Out of Order

When the case of a woman who claimed she was fired after refusing sex with her boss came before Circuit Judge Robert H. Dierker Jr., he didn't just issue an order. He let the world know a little too much about his politics and what he thinks about the "de

It began almost immediately after she called it quits, the lawsuit contends, harassing nightly phone calls and repeated requests for sex. It was as if the doctor, working at a St. Louis hospital, didn't understand his secretary's pleas for him to stop, couldn't help himself or didn't care. Maybe he thought persistence would pay off.

The two had a long-standing relationship, after all. Having worked at the hospital since 1981, the woman became the doctor's patient in 1989. He was a director of psychiatry.

Four years after that, the woman was transferred by the hospital to the doctor's office as his secretary, despite the fact she was his patient and despite the fact the hospital knew the doctor's "propensity for sexual harassment of women placed under his supervision," according to the suit. Within weeks, they began having sex.

Several months after it started, the woman ended the affair. But the doctor began calling her every night on her car phone or at home and, when he couldn't reach her there, tracked her down and called her at friends' homes. She asked him to stop.

During the day, at the office, the doctor began trying to touch the woman's breasts and buttocks and exposed his genitals to her, requesting that she perform sexual acts. She didn't, and again asked him to stop. According to the suit, the doctor continued his behavior for seven more months.

Then the woman was fired.
One year later, she filed suit in federal court against the hospital and the doctor, in part under common law -- which protects citizens who are victims of battery -- and in part under Title VII of the Civil Rights Act of 1964, which protects employees who are victims of sex discrimination. The suit was dismissed, in part because under the federal law, an "employer" is defined as someone who employs at least 15 people, which the doctor did not.

Last year, then, the suit went to the state court, where the woman's attorney, Janet F. Catalona, argued that her client was the victim of intentionally inflicted emotional harm by the doctor, whose conduct was so extreme and outrageous that it caused the woman to experience "emotional distress, mental anguish, anxiety, stress, embarrassment, humiliation, and pain and suffering."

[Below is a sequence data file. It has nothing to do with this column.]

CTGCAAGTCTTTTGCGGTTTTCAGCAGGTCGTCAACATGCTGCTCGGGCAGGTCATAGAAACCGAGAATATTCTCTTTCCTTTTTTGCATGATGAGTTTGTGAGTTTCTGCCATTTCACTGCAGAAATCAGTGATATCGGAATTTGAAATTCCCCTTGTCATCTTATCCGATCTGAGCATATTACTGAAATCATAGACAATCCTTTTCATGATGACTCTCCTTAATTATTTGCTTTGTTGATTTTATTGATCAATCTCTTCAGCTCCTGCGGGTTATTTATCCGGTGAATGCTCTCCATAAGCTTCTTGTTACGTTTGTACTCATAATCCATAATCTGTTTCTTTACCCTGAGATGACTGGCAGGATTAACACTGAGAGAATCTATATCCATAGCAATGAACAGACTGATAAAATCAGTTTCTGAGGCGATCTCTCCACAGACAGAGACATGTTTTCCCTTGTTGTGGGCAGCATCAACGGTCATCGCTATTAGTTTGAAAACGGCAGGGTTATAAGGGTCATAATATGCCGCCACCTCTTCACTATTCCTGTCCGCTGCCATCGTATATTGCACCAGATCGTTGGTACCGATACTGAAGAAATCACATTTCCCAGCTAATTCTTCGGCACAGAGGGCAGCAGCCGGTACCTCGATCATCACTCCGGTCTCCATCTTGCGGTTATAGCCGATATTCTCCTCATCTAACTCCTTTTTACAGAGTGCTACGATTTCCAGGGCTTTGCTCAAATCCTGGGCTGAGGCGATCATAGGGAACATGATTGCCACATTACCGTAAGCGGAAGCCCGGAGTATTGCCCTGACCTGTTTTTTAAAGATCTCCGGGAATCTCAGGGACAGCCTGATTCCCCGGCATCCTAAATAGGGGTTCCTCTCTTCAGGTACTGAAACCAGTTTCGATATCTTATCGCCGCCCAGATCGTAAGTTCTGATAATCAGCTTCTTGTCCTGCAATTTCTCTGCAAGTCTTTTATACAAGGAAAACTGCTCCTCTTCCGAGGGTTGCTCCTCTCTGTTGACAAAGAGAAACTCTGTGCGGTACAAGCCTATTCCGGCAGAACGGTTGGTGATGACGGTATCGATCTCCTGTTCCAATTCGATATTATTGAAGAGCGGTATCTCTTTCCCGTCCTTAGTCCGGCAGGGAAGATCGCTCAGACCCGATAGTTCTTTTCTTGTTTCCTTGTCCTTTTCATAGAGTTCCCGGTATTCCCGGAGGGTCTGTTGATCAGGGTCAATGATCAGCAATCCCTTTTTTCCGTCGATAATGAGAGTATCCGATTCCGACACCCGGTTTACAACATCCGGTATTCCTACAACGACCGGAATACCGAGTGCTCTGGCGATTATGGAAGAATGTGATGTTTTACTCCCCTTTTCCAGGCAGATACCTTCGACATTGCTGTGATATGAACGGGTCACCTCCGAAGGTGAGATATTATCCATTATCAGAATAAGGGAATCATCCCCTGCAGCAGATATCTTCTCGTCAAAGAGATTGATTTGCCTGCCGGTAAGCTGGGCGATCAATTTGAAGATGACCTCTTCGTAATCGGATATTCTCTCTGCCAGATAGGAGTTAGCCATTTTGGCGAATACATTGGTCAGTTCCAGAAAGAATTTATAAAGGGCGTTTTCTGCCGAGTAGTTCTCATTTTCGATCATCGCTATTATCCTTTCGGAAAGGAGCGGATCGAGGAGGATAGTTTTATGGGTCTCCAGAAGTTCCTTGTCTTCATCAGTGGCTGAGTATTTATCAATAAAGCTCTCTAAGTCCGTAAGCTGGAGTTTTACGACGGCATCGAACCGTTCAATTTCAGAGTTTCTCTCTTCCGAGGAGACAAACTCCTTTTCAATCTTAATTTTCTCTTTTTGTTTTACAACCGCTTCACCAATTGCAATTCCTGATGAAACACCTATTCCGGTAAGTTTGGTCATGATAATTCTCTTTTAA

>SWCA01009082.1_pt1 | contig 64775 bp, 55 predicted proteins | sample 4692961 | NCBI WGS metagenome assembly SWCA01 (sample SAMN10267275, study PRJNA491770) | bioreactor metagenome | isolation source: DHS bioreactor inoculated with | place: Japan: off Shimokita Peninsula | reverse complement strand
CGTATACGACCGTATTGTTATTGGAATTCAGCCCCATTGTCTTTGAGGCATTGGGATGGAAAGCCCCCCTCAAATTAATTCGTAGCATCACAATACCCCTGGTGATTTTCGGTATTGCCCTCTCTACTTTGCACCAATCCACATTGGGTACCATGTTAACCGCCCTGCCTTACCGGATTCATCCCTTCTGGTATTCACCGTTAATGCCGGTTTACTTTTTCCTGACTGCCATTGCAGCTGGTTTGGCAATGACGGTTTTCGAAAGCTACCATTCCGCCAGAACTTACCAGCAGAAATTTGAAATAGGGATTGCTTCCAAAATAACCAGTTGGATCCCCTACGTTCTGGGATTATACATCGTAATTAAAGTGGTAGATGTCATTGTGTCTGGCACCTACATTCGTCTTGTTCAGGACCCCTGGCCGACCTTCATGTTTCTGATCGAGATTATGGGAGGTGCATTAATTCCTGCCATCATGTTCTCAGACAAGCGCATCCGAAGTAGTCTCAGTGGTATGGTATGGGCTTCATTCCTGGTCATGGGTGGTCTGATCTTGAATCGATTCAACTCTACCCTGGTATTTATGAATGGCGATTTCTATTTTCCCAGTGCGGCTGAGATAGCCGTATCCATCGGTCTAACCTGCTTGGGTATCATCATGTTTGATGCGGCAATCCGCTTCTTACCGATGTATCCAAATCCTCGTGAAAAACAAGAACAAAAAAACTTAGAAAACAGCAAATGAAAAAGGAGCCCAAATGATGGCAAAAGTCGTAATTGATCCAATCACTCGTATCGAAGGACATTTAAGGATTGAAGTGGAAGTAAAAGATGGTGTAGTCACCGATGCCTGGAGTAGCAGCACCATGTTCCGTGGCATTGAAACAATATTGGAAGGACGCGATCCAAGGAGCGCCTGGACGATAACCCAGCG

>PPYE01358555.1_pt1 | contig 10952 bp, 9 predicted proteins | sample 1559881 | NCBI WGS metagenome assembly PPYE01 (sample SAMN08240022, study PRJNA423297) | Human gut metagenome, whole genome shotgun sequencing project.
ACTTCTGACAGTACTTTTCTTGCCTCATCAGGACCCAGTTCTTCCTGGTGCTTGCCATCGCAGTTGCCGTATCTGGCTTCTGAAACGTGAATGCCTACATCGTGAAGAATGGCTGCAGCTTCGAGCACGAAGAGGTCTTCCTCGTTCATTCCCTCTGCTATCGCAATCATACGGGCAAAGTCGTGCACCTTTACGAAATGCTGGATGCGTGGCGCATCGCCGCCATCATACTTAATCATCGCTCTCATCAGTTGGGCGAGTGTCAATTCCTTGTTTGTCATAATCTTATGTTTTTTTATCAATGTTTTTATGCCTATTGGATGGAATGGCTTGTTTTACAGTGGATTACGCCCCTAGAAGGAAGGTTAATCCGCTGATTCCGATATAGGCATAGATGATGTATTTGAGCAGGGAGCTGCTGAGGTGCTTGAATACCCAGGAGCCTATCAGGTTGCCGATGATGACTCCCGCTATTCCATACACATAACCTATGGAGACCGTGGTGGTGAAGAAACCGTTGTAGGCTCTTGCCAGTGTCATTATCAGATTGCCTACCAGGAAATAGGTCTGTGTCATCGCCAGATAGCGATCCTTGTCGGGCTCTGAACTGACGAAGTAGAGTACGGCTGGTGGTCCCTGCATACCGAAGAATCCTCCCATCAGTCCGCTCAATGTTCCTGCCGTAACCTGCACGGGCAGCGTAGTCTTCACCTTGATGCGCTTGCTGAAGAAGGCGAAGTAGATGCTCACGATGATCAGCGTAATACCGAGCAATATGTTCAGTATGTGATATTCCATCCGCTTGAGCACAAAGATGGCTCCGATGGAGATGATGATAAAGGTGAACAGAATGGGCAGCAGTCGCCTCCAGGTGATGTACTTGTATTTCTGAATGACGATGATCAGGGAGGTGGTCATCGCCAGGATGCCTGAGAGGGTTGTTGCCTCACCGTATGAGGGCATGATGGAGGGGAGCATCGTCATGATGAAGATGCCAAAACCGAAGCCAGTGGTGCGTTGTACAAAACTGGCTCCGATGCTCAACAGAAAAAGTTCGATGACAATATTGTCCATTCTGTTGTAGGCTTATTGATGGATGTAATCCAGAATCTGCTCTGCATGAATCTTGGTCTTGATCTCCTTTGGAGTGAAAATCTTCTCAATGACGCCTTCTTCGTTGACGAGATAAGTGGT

The doctor's attorney, Eric A. Todd, argued that the case should be dismissed, in part because "not only must defendant's conduct be so extreme in degrees as to go beyond all possible bounds of common decency, but liability 'does not extend to mere insults, indignities, threats, annoyances, petty oppressions or other trivialities.'"

But this is not a story about sexual harassment. It is not about one woman who refused to have sex with her immediate supervisor and wound up the victim of professional vindictiveness. Conversely, it is not a story about a man who had a consensual sexual relationship with an employee and then found himself victimized by a sexual-harassment lawsuit.

Rather, it is about how the court system tries to grapple with the challenge of keeping the judiciary free of personal bias and politics and about how, sometimes, it fails.

The case landed in the courtroom of then-Presiding Judge Robert H. Dierker Jr., of the 22nd Circuit Court in St. Louis, who issued his controversial 16-page order on Oct 5. Before tackling the woman's specific allegations, Dierker engaged in a lecture about the sexual politics of the late 20th century:

"From Anita Hill to Monica Lewinsky, the cry of 'sexual harassment' has been selectively raised to advance certain groups' political agendas under the guise of promoting equal opportunity in the workplace, or under the banner of 'equality' in academe," the opening paragraph of Dierker's order reads, citing chapter and verse from Slouching Towards Gomorrah, a book written by failed Supreme Court nominee and ultraconservative Robert Bork.

"Spawned in the protean atmosphere of federal employment discrimination litigation ... the theories of the 'sexual harassment' police have stretched their tentacles from college facilities to Supreme Court confirmation hearings to legal and judicial ethics ... and now seek to ensnare the common law of torts," Dierker continues. "The Court concludes that the common law does not enact Cardinal Newman's definition of a gentleman, nor Catherine (sic) MacKinnon's vapid maunderings, and that Plaintiff's petition at present fails to state a claim."

Dierker moves on to the two counts filed by the woman: Count I, alleging "intentional infliction of emotional distress;" and Count II, which "alleges the same facts, but attempts to state a claim for negligent infliction of emotional distress."

According to law, Dierker states, intentional infliction of emotional distress must contain the following elements: "defendant acted intentionally or recklessly; defendant's conduct was extreme and outrageous; the conduct caused severe emotional distress; and the conduct was intended only to cause extreme emotional distress to the victim."

Dierker states: "Indeed, as pleaded, the facts alleged at most show that Defendant was seeking to gratify his own sexual urges despite rejection by Plaintiff.

" ....it seems clear that, except for the denizens of the cloud-cuckoo-land of radical feminism, no court has held that sexual advances are ipso facto actionable. More is required to establish a tort than a rejected advance."

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